Here we go again. Tomorrow marks another opening day of shotgun deer hunting season which automatically brings another sleepless night tonight. Some of us have been doing this for a long time. I wonder if the senior deer hunters ever think back to the 1950’s/1960’s and the many changes which have occurred since.
Do they think of their school days when teachers didn’t expect to see us on opening day and just looked the other way? It was expected that we would play hooky and go deer hunting. They were the first to ask the following day if anyone got a deer. Some students did and they were pretty popular on the school grounds for a while. It was a different mindset in those days and hunters were not viewed in the same light as today.
Back then, deer season lasted only one week, beginning the first Monday in December. There was no special bow/primitive arms season. We just took the bare necessities into the woods with us….gun, bullets, thermos, a sandwich, a drag rope, a knife and a compass. Not like today where we need a backpack to carry all of the extra stuff …hot seat, GPS, cell phone, binoculars, first aid kit, hand warmers, extra clothes, etc.
Our guns were smoothbore shotguns. The rifled barrel shotguns such as the Ithica Deerslayer didn’t come into being until sometime later. Because we traveled light and had to warm up our feet, we moved around a lot more and not just sitting on a deer stand and freezing. I remember those deer weeks as usually being cold with snow on the ground. Because of the short season, we hunted regardless of weather. Today’s deer hunting season, which includes separate bow and primitive firearms seasons, begins in mid October and lasts until New Year’s Eve, so if there is inclement weather, one could always go another time. Back then hunters could shoot only one deer, buck or doe, no such thing as an antlerless permit.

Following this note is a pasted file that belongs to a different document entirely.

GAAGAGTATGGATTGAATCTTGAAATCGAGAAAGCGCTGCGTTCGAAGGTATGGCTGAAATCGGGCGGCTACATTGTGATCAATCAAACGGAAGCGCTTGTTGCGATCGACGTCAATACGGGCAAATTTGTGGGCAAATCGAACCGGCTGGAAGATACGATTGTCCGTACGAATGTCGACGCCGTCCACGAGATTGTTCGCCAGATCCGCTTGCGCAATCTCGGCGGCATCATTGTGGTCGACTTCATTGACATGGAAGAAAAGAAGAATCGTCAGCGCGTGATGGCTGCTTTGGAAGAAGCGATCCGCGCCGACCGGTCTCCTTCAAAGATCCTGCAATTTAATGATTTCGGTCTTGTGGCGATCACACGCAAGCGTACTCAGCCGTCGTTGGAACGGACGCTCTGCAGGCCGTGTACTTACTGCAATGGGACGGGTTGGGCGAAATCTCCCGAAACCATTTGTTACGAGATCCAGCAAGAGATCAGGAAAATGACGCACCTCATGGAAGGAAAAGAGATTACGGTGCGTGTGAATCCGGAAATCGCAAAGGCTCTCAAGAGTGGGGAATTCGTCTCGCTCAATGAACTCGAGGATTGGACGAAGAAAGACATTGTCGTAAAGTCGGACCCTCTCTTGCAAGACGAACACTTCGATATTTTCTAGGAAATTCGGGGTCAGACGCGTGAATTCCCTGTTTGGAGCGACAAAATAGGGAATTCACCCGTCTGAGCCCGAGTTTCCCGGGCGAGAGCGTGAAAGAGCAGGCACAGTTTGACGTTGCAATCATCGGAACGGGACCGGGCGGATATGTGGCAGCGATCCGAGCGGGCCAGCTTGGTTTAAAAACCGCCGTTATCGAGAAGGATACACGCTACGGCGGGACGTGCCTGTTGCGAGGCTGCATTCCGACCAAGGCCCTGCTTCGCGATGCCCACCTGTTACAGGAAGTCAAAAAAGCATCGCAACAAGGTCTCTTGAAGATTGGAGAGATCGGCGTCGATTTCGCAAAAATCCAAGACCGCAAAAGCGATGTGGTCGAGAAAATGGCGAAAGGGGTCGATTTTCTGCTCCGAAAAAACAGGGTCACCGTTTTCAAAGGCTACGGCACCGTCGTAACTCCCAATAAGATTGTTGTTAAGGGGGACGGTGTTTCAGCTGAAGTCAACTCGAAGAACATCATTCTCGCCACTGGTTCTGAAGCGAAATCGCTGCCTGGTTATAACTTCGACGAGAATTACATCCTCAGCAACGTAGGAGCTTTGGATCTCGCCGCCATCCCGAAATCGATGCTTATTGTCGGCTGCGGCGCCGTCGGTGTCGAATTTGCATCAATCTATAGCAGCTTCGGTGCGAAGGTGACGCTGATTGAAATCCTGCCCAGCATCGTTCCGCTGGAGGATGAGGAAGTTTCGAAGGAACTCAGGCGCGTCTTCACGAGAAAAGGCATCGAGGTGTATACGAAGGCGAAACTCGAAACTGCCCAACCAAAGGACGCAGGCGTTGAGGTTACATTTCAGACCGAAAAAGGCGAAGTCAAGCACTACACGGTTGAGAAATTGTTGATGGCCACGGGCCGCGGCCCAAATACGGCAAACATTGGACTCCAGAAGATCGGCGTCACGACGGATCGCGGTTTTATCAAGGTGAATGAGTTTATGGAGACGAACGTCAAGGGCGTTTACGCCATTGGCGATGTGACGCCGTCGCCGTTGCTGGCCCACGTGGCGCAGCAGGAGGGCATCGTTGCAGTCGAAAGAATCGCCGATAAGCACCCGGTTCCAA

Hunters had to wear some red clothing, stuff like the black and red checkered Woolrich clothes or plain red suits with hoods. (Hunter orange regulations didn’t go into effect until1962). These days, I am dressed from head to foot in hunter orange, even my gloves, backpack and suspenders. The coats had pouches in them to carry lunch and thermos. Instead of insulated underwear like we have today, we wore red long johns. We didn’t want to show anything white for obvious reasons (after all, we were hunting WHITEtail deer) and didn’t want a jumpy hunter mistaking us for a deer.
We did have hand warmers and the most popular was the Jon-e. You filled it up with lighter fluid, lit it and you were good for the day, provided it worked properly. Your chances were 50/50 that it would either go out too soon or get too hot and burn you through your pocket. Between the lighter fluid smell and the fact that most of us smoked, it is a wonder that any of us got a deer. But we did.
On the Sunday before opening day, we would put tire chains on so that we could get up into the mountains. (Does anyone use chains anymore?) Those were the days before everyone had a SUV or a 4WD truck. The few motels were always filled with visiting hunters and the diners opened early to accommodate them. It was claimed that visiting hunters added $1,000,000 to our local economy each year. Some of them owned deer camps and had good old times there during deer week. Others brought campers and set up in pull-offs in our forests. The State put a stop to this, at least in the state forests. The hunters didn’t bother anybody, and I believe the discontinuance led to some hunters ceasing to hunt in the Berkshires any more. Too bad for we local hunters needed these guys from Boston and elsewhere to roam around, get lost and make noise. It got the deer moving, often times toward us.
There was no need to worry about deer ticks if we sat down on a log or leaned against a tree. They just weren’t around, nor were coyotes and bears. The days are gone when we could shoot a deer late in the day and go back to retrieve it the next morning. Chances are good that these predators will feast on it during the night.
It seems there were fewer deer around here back then and one was lucky indeed to bag one. It was such a big accomplishment that every day, Berkshire Evening Eagle reporter Ted Giddings would list the names of all the lucky hunters along with the weight of the deer, its sex and town in which it was taken. Sportsmen really loved Ted for taking the time to do this. It must have been a lot of work.
I clearly remember my oldest brother Joe and I driving around the neighborhoods looking for deer hanging from backyard trees. Hunters would hang them there for a few days to tenderize the meat, and possibly show them off. We knew who the good hunters were and would be sure to drive by their homes checking. Can you imagine doing that now? Besides getting a wave of complaints from the neighbors, the coyotes or bear would devour them. Also, with the wild temperature swings these days, I would be afraid that the meat would spoil.
Yes, those days are gone but not forgotten. Some of us will be thinking about them while out on our cold deer stands tomorrow.
Here’s hoping you deer hunters have a safe and enjoyable season. If you bag one, all the better.